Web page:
Finally, stay committed.
I was at D&I event a few months back at a Valley company I won’t name. The Chief Diversity Officer got on stage and said, “Here we try not to see color. We’ve evolved to focus on diversity of thought versus diversity of race and gender.”
Pro-tip: telling a black person you don’t see color is sort of like saying you don’t see them at all.
I spoke with the CDO later to ask what he meant. He told me that after years of effort, D&I programs hadn’t moved the needle on race. Thought leaders and academics were moving into other areas and taking new approaches. I just walked away.
Since then I’ve read and heard similar sentiments from D&I thought leaders. I’ll simply say that one thing I think we get right about this issue at Reddit is patience and commitment. D&I isn’t a fad and I’m proud to say that Reddit is serious about tackling the issue. I see it every day in our leaders, product decisions, hiring practices, company events, and the way we treat each other.
That said, it certainly isn’t all rainbows and sunshine. Reddit, and the tech industry as a whole, still has a lot of work to do when it comes to improving D&I. Personally, I think it’s time for the industry to move from awareness to action. We can’t go another decade without moving the needle. As a small and fast-growing company, Reddit gets to build D&I into its DNA from the beginning. If your company is already big and established, you have a tougher road to walk. You might need to culture shift, change personnel, or fix your brand. It’s worth it. You will make better products, have more engaged employees, and you might even get to make the world a better place.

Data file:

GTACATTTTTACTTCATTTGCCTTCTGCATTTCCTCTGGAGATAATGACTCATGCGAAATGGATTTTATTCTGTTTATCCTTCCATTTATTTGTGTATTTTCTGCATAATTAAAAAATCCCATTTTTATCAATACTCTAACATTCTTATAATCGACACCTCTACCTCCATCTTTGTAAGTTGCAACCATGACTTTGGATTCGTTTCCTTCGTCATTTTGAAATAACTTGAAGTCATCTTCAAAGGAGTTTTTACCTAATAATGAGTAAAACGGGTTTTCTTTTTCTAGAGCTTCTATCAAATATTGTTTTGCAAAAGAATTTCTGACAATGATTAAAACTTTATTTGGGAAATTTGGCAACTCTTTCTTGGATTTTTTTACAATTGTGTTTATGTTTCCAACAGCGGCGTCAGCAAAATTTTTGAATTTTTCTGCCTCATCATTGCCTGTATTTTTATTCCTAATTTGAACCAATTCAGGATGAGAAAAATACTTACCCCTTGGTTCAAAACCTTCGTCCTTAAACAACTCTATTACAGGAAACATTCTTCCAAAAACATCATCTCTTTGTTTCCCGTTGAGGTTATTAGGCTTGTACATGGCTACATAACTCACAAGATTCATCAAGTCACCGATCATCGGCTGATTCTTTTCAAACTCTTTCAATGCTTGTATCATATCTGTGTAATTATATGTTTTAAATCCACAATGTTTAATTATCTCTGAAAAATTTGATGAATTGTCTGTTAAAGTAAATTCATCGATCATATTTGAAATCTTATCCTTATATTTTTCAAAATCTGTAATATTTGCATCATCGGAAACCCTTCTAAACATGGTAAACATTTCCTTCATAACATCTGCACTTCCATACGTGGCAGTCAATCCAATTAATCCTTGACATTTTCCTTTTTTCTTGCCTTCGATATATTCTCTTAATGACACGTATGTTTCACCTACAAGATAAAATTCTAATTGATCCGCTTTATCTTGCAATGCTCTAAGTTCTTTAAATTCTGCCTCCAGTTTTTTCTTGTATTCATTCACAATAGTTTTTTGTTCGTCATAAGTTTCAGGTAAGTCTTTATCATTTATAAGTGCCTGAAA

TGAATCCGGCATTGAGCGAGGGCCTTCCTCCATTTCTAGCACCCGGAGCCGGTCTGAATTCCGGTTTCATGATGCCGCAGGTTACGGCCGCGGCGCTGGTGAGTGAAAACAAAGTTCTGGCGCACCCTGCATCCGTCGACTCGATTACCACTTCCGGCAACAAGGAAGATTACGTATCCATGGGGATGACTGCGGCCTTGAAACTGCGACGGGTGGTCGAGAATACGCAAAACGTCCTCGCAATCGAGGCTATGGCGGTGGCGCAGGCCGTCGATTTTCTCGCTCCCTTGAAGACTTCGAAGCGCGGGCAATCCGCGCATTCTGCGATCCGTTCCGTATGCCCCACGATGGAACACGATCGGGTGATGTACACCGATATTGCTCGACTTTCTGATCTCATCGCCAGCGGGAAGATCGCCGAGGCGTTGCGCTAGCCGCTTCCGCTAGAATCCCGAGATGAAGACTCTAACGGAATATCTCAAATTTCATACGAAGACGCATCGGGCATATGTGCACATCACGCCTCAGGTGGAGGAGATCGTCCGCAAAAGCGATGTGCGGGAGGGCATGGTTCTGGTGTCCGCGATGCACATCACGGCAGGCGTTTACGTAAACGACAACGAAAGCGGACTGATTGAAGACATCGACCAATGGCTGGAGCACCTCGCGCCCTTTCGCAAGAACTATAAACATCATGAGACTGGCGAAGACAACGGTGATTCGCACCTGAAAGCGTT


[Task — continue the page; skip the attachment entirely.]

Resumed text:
We’re making it happen here at Reddit — one hire, one conversation, one changed mind at time. If we can do it, you can too.